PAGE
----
So here’s a question. What’s the quickest way from Wollongong railway station to WIN stadium if you want to go and watch the footy?

And does that way include steps or steep inclines? Because if it does, that may make it impossible for you – because you’re in a wheelchair.

The city of Wollongong is about to become a much more welcoming place for wheelchair users with the creation of a map created by a small team of six volunteer wheelchair users.

Jason Jones, Ashley James, Mark Tomkins will travel the streets of Wollongong for four days this week (August 24 to August 27) equipped with sensors to gather information for an Accessibility map of the area.

The project follows a pilot study that has mapped the University of Wollongong campus and is a partnership between the university’s SMART Infrastructure Facility, Wollongong City Council and Briometrix.

The pilot project is funded with a $35,000 grant from FundAbility from Northcott, a not-for-profit disability service provider.

Natalie Verdon, co-founder of Briometrix, said map would focus on three areas of the CBD – the areas around the hospital and the train station; the Blue Mile around Belmore Basin and Puckey’s Estate; and central shopping area.

The project will also focus on the Wollongong Heritage Trail that celebrates more than 20 historic sites in the eastern part of the city from Church St to Harbour St.

“We are trying to look at the major transport areas, the entertainment areas and the tourist areas,” she said.

“This will help us understand which routes are most travelled by people in wheelchairs, and it will help wheelchair users choose the best route, depending on their fitness.”

Briometrix is working with councils in Sydney and Shepparton, Victoria, to make similar maps.

Project leader, Associate Professor Robert Gorkin, said the project was an excellent example of how the community is enhanced by emerging technology like the Internet of Things.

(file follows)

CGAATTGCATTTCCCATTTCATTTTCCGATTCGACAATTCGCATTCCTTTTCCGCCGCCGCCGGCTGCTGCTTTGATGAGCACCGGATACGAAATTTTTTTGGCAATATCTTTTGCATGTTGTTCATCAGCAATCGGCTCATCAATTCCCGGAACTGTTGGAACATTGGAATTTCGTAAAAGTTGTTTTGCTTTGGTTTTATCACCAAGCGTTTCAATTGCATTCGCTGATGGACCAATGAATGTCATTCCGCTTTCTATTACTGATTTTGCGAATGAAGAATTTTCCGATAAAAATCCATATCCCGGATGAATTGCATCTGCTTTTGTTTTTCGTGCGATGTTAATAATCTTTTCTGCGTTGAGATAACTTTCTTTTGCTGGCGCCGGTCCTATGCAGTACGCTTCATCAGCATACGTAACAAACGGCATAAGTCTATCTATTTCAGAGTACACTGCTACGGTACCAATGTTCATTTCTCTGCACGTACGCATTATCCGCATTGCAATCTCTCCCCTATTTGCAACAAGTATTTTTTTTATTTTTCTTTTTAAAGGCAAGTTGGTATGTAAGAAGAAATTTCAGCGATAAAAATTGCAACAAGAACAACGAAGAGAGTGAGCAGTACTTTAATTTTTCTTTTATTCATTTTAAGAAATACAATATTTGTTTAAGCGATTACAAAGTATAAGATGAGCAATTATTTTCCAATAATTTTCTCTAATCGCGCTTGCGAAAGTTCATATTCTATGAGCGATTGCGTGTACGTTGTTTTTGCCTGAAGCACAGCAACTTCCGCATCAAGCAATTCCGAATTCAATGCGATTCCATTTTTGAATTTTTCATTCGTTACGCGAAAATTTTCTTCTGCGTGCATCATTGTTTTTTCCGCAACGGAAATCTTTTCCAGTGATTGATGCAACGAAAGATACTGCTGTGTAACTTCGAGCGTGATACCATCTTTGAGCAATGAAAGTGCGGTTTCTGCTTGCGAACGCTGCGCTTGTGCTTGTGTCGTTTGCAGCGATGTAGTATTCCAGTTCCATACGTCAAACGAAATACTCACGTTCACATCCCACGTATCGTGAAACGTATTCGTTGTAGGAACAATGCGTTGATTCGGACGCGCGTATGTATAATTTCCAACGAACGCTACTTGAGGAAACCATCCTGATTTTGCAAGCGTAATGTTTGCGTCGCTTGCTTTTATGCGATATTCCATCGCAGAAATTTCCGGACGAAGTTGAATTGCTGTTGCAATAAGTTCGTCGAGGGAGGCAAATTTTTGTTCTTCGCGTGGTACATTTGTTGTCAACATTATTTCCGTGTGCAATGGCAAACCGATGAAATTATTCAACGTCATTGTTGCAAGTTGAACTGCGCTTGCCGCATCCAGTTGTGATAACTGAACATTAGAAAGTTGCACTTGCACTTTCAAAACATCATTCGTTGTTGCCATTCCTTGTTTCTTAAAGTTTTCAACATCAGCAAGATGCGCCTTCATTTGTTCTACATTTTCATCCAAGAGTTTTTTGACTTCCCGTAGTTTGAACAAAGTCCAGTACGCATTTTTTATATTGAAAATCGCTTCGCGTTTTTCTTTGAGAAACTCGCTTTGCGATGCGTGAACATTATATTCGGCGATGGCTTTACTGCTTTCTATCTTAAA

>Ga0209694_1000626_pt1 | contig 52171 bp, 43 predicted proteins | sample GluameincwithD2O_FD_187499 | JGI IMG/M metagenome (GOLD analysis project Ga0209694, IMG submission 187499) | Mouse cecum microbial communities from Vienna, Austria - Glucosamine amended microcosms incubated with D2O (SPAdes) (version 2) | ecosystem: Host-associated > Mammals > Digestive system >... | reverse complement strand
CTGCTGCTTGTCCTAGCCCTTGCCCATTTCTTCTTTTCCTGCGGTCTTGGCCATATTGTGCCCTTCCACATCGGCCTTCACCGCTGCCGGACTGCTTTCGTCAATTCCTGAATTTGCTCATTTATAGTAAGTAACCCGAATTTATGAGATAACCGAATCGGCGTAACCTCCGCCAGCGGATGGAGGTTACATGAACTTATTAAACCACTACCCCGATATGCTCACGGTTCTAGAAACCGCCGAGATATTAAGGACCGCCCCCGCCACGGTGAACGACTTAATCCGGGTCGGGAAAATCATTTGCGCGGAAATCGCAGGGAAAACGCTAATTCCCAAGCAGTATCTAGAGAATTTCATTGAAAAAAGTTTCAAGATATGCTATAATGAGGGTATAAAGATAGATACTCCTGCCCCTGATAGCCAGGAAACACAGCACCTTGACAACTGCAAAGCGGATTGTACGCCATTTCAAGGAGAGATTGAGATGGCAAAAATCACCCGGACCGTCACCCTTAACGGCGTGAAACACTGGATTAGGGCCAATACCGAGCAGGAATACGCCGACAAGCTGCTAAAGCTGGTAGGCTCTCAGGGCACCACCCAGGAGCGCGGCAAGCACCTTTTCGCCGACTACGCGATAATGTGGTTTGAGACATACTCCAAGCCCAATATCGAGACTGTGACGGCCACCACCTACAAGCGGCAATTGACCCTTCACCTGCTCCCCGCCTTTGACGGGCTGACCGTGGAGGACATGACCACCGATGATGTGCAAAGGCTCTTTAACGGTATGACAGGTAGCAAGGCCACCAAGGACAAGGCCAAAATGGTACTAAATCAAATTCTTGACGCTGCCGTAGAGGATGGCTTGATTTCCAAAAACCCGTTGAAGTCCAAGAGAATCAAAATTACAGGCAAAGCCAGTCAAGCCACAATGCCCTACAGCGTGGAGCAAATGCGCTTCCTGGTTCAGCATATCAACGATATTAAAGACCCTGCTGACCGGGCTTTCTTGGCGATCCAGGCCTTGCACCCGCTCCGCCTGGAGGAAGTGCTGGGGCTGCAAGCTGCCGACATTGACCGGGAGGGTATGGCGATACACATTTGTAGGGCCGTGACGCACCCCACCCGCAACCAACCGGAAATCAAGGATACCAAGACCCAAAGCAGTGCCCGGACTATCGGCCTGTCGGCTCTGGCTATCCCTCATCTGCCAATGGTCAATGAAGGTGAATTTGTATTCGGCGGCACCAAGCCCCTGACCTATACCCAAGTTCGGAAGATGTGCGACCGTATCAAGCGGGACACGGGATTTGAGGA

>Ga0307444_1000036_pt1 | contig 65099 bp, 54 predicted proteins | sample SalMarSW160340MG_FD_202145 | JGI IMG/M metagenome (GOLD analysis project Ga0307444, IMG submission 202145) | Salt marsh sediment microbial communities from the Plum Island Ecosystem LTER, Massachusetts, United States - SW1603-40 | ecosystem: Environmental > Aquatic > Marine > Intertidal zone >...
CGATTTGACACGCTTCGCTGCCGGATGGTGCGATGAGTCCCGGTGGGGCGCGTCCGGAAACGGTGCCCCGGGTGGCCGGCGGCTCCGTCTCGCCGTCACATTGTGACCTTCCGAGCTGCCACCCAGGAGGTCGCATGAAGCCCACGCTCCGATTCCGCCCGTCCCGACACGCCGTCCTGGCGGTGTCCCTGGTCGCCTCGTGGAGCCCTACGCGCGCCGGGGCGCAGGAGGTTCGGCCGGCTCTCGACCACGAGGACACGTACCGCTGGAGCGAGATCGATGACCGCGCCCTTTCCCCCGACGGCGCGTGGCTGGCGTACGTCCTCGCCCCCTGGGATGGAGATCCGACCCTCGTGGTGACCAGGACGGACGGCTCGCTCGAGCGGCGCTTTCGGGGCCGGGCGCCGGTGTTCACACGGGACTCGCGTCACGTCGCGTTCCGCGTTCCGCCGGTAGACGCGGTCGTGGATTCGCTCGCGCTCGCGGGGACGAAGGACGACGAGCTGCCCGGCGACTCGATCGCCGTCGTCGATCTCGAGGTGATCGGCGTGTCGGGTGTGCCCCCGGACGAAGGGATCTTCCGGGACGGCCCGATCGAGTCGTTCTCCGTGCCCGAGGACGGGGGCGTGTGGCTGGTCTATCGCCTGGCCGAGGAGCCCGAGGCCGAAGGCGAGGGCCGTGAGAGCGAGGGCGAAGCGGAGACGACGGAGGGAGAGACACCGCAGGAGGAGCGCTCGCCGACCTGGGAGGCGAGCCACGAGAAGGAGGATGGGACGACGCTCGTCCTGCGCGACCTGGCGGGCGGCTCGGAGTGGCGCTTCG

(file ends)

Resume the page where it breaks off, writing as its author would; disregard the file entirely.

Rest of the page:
“The wheelchair pilots will be essentially working like Google cars,” he said.

“If you look at a Google map, there’s a car that goes around with cameras to collect data.

“Where other accessibility maps rely on topographical data, Briometrix technology evaluates the routes metre by metre, considering gradients, surface, camber, barriers and the effort required by wheelchair users – everything that affects the difficulty of a route for a wheelchair user.”

This project is part of a portfolio of initiatives supported by the SMART Digital Living Lab that promotes community-driven use of smart technologies. Dr Maryam Gharamani, from SMART’s Digital Living Lab, will work with Prof Robert Gorkin to help deliver the crowd-sourced accessibility maps to the community. In the next few months, the maps will be made available for free online through the UOW supported dashboard Vision Illawarra.

Briometrix will also integrate the maps into their expanding maps across Australia through their Navability app.

The project will also demonstrate how the wheelchair user community can not only develop technology-enabled solutions for themselves but also deliver broader public benefits: a chair will be equipped with a LoRaWAN tracker that will provide precious information about the quality of the LoRaWAN transmission across the city.